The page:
2006 Top Ten: Emerging Trends
10. Mobile Madness
Mobile growth in developing countries will account for more than half of all new telecom subscribers worldwide. While the BRIC countries (Brazil, Russia, India, and China) remain strong, nations like Indonesia and Nigeria are also becoming hot spots. (See Mobile Connections Pass 2.5B.) In fact, looking ahead Gartner Inc. predicts Indonesia will add more new telecom connections between 2005 and 2010 than Brazil and Russia.
9. Handset-to-Handset Combat
Nokia Corp. (NYSE: NOK) has so far dominated sales of low-end handsets and in some countries boasts a massive 70 percent market share. But Motorola Inc. (NYSE: MOT) is chipping away by introducing cheap handsets of its own, and expects to pick up market share with the Motofone. Launched last month, the phone is aimed at rural users and includes features such as voice prompts in local languages, a plastic high-contrast screen that can be read in bright sunlight or poor lighting, and a battery standby life of two weeks.
8. Everything's Made in China
Huawei Technologies Co. Ltd. and ZTE Corp. (Shenzhen: 000063; Hong Kong: 0763) are making their mark in developing countries, sewing up equipment deals before their Western counterparts arrive. In the past six months, Huawei has been awarded contracts in Nigeria, Vietnam, Pakistan, Indonesia, Bangladesh, Morocco, Russia, Tajikistan, Saudi Arabia, Columbia, and Uruguay. (See for example WorldCall Picks Huawei, Huawei Expands Colombia Movil, Huawei Wins Comium Deal, Huawei Builds Uruguay UMTS, Mobily Uses HSDPA, and Vivo Picks Huawei GSM.). ZTE’s wins include Russia, Vietnam, Libya, Haiti, Algeria, Armenia, and Morocco. (See ZTE Builds Russian NGN, ZTE Takes DSL to Vietnam, ZTE Builds Network, ZTE Completes HaiTel Network, ZTE Supplies ATM Mobilis, ZTE Takes CDMA450 to Armenia, and ZTE Wins in Morocco.)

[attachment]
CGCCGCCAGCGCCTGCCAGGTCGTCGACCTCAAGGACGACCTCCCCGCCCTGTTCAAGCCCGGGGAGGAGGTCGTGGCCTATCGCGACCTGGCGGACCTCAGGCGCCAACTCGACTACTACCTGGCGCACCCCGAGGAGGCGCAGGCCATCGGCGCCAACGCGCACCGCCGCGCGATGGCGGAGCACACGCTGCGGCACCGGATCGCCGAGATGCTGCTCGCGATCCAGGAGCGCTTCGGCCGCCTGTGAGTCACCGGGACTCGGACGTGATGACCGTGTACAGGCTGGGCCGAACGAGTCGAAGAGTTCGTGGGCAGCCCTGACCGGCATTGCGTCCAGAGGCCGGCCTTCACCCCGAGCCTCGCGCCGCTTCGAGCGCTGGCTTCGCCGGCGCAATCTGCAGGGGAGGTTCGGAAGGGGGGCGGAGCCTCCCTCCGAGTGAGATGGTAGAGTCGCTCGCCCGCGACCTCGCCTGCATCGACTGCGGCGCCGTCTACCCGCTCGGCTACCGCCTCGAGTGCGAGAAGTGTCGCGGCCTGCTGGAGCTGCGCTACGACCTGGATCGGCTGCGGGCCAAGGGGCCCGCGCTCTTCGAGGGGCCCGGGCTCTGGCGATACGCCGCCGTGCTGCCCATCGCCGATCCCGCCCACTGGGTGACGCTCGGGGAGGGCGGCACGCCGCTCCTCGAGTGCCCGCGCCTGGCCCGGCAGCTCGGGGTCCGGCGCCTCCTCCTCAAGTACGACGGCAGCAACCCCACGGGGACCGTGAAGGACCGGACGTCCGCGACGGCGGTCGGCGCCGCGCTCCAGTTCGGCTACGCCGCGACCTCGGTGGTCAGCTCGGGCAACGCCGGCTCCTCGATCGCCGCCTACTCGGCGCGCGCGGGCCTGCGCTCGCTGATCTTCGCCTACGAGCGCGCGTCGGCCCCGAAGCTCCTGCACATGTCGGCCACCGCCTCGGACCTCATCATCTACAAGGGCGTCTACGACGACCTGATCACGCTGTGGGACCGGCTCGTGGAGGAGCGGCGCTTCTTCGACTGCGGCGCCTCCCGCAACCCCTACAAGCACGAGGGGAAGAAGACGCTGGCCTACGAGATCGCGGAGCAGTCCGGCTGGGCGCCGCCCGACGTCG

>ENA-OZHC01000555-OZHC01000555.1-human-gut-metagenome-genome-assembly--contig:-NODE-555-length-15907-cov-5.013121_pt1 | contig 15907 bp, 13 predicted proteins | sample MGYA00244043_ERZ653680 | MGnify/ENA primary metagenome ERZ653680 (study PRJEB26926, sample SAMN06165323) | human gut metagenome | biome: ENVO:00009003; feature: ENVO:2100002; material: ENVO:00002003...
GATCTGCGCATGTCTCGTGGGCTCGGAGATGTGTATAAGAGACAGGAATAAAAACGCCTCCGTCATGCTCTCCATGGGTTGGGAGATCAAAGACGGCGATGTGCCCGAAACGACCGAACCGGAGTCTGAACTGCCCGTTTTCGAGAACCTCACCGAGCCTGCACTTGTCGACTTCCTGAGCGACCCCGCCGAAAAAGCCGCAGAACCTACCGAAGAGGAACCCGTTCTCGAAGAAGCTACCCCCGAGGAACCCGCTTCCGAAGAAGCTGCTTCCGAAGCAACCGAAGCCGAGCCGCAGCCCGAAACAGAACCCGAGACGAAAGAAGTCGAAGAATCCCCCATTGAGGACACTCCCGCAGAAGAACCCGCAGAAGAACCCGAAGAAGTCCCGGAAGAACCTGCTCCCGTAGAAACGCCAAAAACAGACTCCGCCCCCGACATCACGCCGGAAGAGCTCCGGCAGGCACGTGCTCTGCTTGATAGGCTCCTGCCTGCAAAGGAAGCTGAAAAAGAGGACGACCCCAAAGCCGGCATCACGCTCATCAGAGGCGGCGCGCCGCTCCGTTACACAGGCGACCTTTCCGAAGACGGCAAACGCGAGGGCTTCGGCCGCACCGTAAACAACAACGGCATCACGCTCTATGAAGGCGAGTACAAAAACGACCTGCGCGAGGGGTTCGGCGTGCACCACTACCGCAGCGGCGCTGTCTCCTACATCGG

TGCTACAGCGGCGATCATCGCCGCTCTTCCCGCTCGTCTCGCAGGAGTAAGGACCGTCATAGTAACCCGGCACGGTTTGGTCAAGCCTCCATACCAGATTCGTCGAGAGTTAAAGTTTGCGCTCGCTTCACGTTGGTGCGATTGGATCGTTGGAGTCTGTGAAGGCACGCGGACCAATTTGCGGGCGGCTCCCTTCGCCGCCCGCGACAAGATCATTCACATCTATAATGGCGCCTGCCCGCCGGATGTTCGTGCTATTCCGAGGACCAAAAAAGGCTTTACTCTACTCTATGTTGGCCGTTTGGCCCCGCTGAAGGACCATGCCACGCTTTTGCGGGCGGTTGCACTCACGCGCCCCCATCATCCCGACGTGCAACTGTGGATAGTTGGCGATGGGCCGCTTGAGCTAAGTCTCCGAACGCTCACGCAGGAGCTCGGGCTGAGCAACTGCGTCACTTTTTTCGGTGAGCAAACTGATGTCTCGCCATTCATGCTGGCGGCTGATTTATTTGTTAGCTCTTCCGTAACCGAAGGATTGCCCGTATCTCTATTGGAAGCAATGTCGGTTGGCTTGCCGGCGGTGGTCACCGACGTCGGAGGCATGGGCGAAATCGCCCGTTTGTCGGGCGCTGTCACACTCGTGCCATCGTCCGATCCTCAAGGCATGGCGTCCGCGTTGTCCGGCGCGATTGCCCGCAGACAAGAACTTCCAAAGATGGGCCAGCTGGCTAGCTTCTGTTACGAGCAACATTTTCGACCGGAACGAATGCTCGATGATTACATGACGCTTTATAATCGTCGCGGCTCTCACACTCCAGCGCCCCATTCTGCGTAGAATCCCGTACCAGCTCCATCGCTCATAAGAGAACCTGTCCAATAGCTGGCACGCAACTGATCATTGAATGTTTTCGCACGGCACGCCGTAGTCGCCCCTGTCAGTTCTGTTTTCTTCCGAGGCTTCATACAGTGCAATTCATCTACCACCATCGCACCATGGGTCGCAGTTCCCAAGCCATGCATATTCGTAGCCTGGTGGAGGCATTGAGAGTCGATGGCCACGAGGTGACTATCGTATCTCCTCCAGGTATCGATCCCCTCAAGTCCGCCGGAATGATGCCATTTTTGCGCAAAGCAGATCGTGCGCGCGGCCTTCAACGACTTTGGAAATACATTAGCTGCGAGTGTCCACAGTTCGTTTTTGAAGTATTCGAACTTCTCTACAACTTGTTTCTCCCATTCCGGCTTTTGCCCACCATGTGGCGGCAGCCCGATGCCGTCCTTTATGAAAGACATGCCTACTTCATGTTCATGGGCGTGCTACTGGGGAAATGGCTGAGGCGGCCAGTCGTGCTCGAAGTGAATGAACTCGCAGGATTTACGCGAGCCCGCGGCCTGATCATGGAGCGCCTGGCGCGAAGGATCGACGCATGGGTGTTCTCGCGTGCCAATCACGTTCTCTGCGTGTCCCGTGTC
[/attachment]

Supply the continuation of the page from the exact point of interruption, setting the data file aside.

But growing sales in these countries have helped put the squeeze on the vendors’ profit margins, a trend that will likely continue as overseas sales account for an increasing share of revenues. (See Huawei's Feeling the Pinch and ZTE Leans on Credit Crutch.)
7. Why Not WiMax?
WiMax has been heralded as a savior for emerging markets where there is little fixed-line infrastructure for broadband. A slew of WiMax equipment contracts were signed in 2006, and the theory will be put the test in 2007 when networks start to go live in Asia, Africa, and Eastern Europe. (See Motorola Wins WiMax Deal, BSNL Deploys Aperto, Bulgaria Gets WiMax, Iraqtel Picks Redline for WiMax, Comstar Gets WiMax License, Navini Deployed in Ghana, and Netia Deploys Alvarion.)
6. Just Add Value
With calling rates as low as $0.02 per minute in countries like India, carriers are increasingly looking to value-added services (VAS) such as multimedia messaging, WAP, and mobile payments as a way to differentiate their services and boost revenues. (See Hutch Essar Does i-mode, Bharti Offers Windows Mobile 5.0, Reliance Offers MMS, and Airwide Upgrades Cell C.) Data services are also playing an important role as the lack of fixed-line services means that people in emerging markets are using mobile devices, not PCs, to access the Internet. That also translates to venture capital dollars for VAS startups, which are among the firms targeted by the VC funds focused on the developing world. (See OnMobile Secures $27.8M .)
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